13. One who calls for an argument linking a factual claim about the presence of an injustice to a normative conclusion that those responsible for the injustice are culpable is either being deliberately obtuse or is confused about what they’re talking about. Should Ludlow’s account of the facts prove accurate and Slavin used an internally-sanctioned institution of the University to do an end-run around basic procedures of judicial fairness and due process then she and those who have supported her in this, whether professionally or by way of semi-professional venues like philosophical blogs, will be culpable for the injustices they are perpetuating.

    Regardless of whatever else we are ignorant of, this is something we know right now.

  14. Perhaps you are sympathetic to Putnam’s view that there is no strict fact-value dichotomy. One could simply state this, or, at least, supply the missing premise without introducing extraneous remarks about your interlocutor. I take the eagerness with which you do resort to extraneous extra-logical remarks about obtuseness and confusion, or possibly tellingly, unnecessary remarks about Slavin’s skin color, indicative of what has been termed a climate problem in philosophy. Are these remarks made in good faith? I admit I have no evidence to suggest they are ideologically motivated. Also, there is no evidence that the handling of evidence by Slavin was ideologically motivated–there are many explanations.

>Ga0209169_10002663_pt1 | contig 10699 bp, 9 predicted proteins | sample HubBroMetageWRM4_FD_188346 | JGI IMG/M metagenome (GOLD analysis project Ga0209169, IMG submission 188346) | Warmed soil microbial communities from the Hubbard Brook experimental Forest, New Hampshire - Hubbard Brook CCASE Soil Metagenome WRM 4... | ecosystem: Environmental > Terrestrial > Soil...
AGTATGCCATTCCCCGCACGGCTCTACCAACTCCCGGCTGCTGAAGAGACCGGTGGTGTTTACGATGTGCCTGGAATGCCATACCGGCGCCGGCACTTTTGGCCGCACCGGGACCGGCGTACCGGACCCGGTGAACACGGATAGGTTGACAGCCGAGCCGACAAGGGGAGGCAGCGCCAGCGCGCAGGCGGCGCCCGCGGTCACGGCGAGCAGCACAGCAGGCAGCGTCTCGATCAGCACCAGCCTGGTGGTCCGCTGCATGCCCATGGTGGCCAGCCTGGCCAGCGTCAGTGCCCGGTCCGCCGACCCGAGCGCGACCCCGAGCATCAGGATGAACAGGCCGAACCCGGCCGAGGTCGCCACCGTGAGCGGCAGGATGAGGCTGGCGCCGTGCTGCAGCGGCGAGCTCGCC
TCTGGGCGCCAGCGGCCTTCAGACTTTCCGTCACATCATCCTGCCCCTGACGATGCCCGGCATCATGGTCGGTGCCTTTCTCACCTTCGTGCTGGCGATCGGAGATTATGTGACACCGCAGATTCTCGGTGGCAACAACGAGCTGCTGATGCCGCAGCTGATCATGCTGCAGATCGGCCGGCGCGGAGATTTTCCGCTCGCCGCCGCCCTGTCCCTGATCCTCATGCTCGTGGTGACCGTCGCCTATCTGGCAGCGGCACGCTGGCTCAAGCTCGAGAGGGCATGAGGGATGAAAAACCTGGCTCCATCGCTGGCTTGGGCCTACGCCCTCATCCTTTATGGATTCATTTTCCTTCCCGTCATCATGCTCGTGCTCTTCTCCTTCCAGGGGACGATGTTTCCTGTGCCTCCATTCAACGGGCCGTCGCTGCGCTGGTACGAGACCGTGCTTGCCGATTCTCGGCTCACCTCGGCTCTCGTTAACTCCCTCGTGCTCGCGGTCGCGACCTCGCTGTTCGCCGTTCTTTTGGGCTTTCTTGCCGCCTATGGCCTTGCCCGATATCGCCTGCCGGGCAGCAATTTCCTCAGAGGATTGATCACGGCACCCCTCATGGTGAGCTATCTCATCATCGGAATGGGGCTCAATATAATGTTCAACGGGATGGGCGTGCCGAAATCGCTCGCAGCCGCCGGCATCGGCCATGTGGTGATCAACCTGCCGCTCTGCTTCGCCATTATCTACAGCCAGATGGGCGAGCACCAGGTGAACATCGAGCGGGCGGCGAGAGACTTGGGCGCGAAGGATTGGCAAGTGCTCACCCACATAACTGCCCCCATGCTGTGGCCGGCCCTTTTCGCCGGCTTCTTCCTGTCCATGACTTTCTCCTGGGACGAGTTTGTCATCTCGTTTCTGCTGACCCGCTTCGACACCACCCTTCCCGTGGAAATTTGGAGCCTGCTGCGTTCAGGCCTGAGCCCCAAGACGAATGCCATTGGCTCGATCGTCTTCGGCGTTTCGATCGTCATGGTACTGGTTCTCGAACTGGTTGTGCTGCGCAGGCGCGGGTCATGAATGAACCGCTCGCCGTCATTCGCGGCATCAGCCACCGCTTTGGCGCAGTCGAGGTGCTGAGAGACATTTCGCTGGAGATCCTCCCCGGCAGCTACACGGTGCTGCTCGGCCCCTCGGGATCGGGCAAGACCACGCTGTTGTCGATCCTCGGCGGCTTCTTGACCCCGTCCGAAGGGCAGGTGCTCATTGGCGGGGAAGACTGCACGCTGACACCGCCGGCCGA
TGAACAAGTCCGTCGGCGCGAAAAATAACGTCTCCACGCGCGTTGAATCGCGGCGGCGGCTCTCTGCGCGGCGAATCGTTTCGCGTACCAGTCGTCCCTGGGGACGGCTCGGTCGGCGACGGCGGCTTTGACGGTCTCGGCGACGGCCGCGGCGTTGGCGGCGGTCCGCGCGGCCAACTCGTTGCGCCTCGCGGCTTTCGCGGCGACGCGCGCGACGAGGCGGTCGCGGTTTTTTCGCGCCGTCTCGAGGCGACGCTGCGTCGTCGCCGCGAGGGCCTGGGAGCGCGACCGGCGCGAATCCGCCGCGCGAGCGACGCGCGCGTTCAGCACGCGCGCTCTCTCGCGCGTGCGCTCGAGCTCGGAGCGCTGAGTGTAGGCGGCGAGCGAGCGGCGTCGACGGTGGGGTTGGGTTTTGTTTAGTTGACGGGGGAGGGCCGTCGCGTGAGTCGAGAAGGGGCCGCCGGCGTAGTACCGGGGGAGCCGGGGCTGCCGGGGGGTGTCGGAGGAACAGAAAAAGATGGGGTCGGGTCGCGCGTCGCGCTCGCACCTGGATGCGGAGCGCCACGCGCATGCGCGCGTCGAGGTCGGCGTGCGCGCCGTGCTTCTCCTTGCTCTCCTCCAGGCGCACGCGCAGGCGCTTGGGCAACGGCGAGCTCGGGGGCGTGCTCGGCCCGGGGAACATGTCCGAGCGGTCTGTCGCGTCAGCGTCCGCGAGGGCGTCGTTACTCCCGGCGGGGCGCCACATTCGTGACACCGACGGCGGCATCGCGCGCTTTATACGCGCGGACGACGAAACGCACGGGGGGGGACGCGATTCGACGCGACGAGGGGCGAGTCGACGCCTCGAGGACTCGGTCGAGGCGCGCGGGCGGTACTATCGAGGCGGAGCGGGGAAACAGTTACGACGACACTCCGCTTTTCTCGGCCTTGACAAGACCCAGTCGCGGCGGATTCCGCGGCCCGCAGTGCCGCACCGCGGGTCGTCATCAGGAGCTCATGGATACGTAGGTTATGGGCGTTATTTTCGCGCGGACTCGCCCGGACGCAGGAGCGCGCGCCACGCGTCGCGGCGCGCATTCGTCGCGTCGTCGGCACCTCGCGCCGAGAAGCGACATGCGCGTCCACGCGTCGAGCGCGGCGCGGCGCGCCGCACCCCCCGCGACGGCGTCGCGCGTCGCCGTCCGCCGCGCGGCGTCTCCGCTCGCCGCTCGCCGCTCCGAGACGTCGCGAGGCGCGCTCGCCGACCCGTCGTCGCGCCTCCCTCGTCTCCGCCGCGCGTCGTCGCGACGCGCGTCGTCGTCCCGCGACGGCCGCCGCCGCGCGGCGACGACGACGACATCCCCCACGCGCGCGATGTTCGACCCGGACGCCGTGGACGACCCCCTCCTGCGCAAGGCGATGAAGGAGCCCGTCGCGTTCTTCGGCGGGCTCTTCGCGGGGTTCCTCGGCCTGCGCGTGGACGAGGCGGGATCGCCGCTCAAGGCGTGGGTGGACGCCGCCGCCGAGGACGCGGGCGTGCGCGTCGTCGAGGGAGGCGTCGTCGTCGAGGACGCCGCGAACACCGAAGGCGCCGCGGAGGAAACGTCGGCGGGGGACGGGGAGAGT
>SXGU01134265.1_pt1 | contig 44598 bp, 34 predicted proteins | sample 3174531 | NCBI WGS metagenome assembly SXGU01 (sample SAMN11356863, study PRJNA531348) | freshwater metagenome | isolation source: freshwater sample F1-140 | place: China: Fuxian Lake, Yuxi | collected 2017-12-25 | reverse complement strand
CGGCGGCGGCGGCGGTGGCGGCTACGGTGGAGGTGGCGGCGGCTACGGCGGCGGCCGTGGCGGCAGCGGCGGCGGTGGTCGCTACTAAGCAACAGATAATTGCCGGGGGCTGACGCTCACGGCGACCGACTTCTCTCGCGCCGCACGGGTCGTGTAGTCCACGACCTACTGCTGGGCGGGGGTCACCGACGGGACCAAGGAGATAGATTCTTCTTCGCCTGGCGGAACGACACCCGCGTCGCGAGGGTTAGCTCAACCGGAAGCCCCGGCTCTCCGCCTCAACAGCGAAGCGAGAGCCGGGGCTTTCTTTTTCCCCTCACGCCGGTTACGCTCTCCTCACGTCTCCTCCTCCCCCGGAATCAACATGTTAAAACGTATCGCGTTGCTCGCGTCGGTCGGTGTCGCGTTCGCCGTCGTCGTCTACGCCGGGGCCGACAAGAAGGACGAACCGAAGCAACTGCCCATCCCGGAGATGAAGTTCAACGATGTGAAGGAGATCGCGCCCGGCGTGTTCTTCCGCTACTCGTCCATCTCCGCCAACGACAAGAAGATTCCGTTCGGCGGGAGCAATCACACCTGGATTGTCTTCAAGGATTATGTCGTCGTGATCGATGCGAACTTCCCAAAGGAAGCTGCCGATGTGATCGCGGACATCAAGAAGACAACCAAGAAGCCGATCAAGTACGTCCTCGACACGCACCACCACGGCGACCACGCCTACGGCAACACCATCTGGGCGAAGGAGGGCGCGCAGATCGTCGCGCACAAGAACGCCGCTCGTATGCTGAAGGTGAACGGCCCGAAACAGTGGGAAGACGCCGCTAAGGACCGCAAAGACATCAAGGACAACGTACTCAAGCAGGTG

15. “Perhaps you are sympathetic to Putnam’s view that there is no strict fact-value dichotomy. One could simply state this, or, at least, supply the missing premise without introducing extraneous remarks about your interlocutor.”